The Star Model refers to a framework that guides the assessment, planning and implementation of organizational change to ensure sustainable performance improvement. In this model, there are five elements which are strategy, structure, processes and lateral capability, reward system, and people practices.
According to Liang (2009), strategy can be referred as the new direction an organization is taking in response to environmental forces, which can be defined by a set of strategic business objectives and a high-level vision for achieving those objectives. Next component to be concerned in Star Model is structure. Structure is defined as the official authority relationship and grouping of activities as represented on an organization plan (Palmer, 1957). Based on the research, structure is also refer to the changes to organizational design and lines of reporting that will be encouraged by the new strategy, such as the distribution of power between the level of centralisation and decentralisation.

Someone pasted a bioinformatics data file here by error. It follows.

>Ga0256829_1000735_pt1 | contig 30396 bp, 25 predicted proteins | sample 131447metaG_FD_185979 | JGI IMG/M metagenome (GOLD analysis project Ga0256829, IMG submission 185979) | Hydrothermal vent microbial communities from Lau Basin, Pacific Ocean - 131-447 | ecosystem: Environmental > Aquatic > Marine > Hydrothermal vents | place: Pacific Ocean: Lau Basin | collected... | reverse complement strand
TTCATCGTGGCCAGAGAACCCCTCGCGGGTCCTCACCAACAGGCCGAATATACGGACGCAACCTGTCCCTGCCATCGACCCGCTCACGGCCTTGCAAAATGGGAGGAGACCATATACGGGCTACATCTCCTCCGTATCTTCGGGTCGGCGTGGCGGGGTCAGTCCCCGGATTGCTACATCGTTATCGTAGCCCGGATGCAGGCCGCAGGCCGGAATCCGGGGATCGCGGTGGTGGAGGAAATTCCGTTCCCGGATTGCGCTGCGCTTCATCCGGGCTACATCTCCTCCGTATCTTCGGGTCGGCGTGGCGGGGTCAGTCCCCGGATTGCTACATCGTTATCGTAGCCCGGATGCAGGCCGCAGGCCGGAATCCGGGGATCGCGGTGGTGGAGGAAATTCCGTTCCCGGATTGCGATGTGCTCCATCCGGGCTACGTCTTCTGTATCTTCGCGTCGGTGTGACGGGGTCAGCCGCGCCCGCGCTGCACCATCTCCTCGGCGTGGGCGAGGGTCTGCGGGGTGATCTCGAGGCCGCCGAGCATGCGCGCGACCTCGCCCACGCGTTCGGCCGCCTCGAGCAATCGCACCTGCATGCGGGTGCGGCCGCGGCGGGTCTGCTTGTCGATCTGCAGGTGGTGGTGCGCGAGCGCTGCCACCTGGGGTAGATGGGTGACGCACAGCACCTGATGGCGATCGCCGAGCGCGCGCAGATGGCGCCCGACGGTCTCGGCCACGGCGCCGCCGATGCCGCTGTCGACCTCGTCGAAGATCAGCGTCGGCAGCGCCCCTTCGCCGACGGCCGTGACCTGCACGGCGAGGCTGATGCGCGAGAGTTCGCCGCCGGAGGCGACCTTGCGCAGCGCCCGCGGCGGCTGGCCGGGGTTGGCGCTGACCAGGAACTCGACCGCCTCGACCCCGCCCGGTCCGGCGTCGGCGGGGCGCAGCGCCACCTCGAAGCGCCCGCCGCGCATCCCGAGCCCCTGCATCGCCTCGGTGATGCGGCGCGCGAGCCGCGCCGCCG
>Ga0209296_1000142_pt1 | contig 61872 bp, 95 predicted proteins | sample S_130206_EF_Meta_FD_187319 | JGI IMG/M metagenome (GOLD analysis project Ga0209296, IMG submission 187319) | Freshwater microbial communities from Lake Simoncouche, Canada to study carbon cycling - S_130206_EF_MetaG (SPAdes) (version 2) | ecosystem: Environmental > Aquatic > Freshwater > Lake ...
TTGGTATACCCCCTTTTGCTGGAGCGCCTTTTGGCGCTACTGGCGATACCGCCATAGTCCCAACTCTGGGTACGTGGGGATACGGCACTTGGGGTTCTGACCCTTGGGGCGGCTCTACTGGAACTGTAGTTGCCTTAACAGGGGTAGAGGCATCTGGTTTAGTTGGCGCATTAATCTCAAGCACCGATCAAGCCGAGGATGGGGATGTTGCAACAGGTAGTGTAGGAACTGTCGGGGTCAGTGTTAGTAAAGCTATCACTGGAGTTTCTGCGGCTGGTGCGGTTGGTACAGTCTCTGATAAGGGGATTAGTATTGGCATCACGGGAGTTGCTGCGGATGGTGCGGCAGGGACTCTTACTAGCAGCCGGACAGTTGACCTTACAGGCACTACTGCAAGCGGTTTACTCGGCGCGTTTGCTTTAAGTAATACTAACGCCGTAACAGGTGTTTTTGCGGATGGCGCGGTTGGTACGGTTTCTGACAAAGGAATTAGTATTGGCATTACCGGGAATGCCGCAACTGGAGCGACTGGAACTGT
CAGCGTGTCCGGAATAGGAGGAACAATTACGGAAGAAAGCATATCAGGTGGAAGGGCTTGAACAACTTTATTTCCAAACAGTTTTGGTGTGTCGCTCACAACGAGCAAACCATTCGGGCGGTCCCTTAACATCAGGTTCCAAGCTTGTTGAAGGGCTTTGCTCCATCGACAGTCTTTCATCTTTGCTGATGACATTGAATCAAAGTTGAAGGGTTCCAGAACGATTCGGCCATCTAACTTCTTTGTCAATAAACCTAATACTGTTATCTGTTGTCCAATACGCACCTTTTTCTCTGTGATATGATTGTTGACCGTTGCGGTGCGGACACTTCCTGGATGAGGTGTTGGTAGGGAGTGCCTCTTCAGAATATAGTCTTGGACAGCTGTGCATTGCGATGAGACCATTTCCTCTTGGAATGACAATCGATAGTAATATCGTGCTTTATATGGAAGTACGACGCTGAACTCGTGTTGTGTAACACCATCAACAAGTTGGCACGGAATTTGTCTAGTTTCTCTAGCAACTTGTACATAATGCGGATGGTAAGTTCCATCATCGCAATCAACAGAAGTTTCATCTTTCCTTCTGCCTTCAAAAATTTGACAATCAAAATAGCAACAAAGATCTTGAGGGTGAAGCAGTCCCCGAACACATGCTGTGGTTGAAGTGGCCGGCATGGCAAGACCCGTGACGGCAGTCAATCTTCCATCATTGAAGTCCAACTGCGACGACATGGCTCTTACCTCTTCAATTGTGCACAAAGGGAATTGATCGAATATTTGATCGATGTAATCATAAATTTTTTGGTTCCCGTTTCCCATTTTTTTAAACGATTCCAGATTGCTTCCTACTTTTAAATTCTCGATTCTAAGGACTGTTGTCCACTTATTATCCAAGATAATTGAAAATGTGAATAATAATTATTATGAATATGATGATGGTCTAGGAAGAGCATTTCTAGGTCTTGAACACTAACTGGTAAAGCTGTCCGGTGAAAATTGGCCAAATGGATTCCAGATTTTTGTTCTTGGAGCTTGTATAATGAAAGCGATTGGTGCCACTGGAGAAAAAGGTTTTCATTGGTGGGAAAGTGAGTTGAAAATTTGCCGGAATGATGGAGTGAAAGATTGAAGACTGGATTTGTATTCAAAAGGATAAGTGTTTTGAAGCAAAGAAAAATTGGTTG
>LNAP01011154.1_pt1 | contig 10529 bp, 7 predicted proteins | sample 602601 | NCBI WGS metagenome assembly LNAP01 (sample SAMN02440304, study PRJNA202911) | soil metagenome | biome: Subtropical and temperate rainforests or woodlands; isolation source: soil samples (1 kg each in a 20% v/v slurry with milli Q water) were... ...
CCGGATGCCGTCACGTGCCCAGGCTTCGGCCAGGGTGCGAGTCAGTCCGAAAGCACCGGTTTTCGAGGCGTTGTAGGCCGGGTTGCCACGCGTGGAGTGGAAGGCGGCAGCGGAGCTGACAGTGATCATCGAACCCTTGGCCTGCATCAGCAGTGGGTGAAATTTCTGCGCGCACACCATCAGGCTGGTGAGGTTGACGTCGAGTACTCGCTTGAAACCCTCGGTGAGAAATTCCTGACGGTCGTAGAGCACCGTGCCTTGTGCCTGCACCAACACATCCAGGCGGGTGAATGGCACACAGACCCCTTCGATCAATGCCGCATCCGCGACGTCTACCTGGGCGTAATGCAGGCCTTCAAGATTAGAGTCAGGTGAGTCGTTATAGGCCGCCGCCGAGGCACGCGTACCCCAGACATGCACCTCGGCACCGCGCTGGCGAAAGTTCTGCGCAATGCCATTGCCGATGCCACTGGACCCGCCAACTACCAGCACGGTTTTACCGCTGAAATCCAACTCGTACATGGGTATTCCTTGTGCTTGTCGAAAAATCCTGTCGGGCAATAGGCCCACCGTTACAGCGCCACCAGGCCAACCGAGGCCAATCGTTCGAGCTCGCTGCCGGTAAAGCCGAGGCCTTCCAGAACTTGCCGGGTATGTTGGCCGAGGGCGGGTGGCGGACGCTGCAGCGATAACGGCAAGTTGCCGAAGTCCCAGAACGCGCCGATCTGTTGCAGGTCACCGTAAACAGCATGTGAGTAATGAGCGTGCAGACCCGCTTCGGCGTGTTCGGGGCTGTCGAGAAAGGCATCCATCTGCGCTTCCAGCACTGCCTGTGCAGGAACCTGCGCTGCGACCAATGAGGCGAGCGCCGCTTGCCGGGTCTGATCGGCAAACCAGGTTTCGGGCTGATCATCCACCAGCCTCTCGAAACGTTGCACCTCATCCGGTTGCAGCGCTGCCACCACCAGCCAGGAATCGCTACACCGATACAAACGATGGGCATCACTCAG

Thirdly, processes and lateral capability. It means the formal or informal processes that coordinate activities throughout the organization. According to Galbraith (1973), processes and lateral capability also refer to the flow of information and decision processes across the organisation’s structure. Processes can be either vertical through planning and budgeting, or horizontal through lateral relationships. Next will be the reward systems.
It takes to align individual action to organizational practices which means systems that influence the motivation of organisation members to make employees’ targets in line with the organisation’s objectives (Palmer, 1957). Finally, people practices would be the last component. They are the combined human resource practices of the organization.
Based on Liang (2009), people practices can be referred as the changes to the employees’ roles, responsibilities and skill sets of individuals in the organization that result from implementing the new strategy. These five factors in Star Model must be internally consistent to enable effective behaviour.